Although Homelander is, technically, a human, he considers himself superior to every other human, even the other superheroes on his own team. Much like Omni-Man, he kills people without hesitation or remorse; in fact, he often gets a twisted pleasure out of throwing his power around. This superiority complex is Homelander’s own form of self-alienation.
However, he is desperate for connection, attention, and validation. For the most part, Homelander gets this attention and validation from his adoring public. He wants the people to love him, which is why he counts on Vought to help him keep his sins hidden.
Over the course of the TV show, Homelander makes multiple attempts to form meaningful connections with specific people: a maternal figure, a lover who may be just as powerful as him, a biological son who inherited his powers, and a biological father. He even tries to maintain a relationship with Billy Butcher, one of the few people who dare actively oppose him. Homelander considers Butcher worthy of being his nemesis, and that is enough of a connection for him to let Butcher live (for the time being, anyway).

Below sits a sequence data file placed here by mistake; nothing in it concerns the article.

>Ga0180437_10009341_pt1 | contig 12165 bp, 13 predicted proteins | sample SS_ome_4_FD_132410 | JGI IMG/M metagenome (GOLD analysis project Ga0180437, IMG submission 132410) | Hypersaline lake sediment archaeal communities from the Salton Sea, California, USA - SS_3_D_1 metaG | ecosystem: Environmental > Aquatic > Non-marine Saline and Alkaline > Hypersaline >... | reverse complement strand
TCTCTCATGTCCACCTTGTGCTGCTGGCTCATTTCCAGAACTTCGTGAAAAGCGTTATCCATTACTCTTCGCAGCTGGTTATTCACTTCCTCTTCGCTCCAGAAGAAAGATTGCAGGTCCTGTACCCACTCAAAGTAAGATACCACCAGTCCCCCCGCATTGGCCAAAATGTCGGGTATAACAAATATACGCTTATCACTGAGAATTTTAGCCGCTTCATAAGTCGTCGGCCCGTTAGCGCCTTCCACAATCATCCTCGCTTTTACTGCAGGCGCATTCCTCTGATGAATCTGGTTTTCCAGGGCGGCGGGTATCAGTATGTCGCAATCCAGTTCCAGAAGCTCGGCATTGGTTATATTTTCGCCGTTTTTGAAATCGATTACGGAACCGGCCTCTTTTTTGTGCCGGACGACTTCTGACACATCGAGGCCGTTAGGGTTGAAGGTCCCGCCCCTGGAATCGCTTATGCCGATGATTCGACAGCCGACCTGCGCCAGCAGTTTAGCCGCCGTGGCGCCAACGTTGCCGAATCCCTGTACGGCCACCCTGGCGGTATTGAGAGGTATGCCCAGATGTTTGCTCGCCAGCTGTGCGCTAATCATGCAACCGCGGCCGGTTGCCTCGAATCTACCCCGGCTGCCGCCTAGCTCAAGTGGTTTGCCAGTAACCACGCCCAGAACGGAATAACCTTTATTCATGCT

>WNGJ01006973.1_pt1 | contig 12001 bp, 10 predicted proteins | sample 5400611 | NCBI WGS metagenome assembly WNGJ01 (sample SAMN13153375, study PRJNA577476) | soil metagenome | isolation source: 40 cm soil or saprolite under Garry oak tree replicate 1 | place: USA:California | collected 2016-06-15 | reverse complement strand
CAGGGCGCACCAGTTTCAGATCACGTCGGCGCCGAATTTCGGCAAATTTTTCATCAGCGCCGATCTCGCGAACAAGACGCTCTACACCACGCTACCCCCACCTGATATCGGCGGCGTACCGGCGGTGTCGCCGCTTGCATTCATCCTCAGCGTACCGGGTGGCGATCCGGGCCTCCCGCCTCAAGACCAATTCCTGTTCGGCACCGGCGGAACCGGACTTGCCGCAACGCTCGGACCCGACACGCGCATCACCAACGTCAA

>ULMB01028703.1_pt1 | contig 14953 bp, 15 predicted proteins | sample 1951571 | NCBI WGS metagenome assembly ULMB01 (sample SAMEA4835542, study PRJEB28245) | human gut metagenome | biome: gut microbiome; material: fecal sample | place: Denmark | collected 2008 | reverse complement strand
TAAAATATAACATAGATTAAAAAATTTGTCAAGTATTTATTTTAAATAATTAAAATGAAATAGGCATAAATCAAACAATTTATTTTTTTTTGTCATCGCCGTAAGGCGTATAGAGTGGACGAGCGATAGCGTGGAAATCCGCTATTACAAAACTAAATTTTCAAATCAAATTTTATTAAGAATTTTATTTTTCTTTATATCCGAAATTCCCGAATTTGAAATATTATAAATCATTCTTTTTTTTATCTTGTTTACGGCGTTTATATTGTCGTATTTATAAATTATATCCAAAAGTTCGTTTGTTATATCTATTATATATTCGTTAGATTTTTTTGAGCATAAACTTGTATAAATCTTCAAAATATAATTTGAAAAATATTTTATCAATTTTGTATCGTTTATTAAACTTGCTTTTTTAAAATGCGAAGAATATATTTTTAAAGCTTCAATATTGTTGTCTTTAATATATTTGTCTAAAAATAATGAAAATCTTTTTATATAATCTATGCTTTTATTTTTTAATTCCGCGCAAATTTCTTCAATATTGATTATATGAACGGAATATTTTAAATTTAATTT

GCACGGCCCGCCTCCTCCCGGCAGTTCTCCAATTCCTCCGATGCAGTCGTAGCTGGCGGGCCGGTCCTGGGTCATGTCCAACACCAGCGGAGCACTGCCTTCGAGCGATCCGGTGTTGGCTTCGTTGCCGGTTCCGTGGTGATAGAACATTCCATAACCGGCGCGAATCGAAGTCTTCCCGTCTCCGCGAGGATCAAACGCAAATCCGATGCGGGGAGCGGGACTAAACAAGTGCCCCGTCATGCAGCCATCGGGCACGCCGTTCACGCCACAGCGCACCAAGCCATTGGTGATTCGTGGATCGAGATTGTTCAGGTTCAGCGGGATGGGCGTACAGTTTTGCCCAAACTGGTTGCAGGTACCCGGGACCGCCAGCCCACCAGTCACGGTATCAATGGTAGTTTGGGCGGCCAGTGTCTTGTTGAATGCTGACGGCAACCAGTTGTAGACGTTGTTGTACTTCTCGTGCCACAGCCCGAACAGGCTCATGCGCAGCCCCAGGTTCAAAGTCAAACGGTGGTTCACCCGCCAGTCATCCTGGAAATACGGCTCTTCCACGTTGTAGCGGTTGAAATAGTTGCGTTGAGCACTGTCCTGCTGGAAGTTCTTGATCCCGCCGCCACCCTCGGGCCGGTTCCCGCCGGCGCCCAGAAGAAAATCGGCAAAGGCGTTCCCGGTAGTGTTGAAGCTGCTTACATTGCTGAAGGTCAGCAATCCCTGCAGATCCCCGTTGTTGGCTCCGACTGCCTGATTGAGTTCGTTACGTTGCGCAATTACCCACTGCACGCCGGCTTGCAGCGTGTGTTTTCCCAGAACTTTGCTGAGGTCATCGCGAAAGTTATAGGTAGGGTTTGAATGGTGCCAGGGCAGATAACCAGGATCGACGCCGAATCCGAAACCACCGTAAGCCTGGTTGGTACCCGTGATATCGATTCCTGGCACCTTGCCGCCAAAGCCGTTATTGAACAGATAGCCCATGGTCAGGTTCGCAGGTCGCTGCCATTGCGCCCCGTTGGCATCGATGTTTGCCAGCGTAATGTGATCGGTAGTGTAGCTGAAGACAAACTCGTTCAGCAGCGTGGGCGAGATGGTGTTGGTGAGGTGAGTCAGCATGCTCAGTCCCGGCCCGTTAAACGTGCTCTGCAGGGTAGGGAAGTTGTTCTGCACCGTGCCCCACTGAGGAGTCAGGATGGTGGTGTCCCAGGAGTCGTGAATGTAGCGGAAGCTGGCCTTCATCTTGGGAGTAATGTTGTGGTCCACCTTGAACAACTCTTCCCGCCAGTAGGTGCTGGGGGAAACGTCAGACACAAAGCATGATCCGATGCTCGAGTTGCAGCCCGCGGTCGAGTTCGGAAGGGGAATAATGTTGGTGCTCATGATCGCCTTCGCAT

Like Omni-Man’s relationship with Invincible, Homelander’s relationship with his son, Ryan, is one of the few things that can rein in his aggression. While Homelander’s enemies are keeping Ryan in a secure location, Homelander does not act directly against them. This does not last, of course, because Homelander eventually finds Ryan. In a climactic confrontation, it is only at Ryan’s insistence that Homelander leaves, sparing Butcher and his allies. Later, when someone acts aggressively toward Ryan, Homelander publicly murders the attacker – clearly, his connection with Ryan is not solely beneficial.
Homelander is probably the least relatable of all the Supermen – at least, his character is written to show audiences that he should not be relatable. He is a villain, not to be pitied or sympathized with. However, as his backstory is revealed, his motivations become understandable; fans can see how close the original Superman could have come to turning out just as villainous. Analysis of the various Supermen may clarify why some of them turn evil and others do not.
How to Raise Your Superman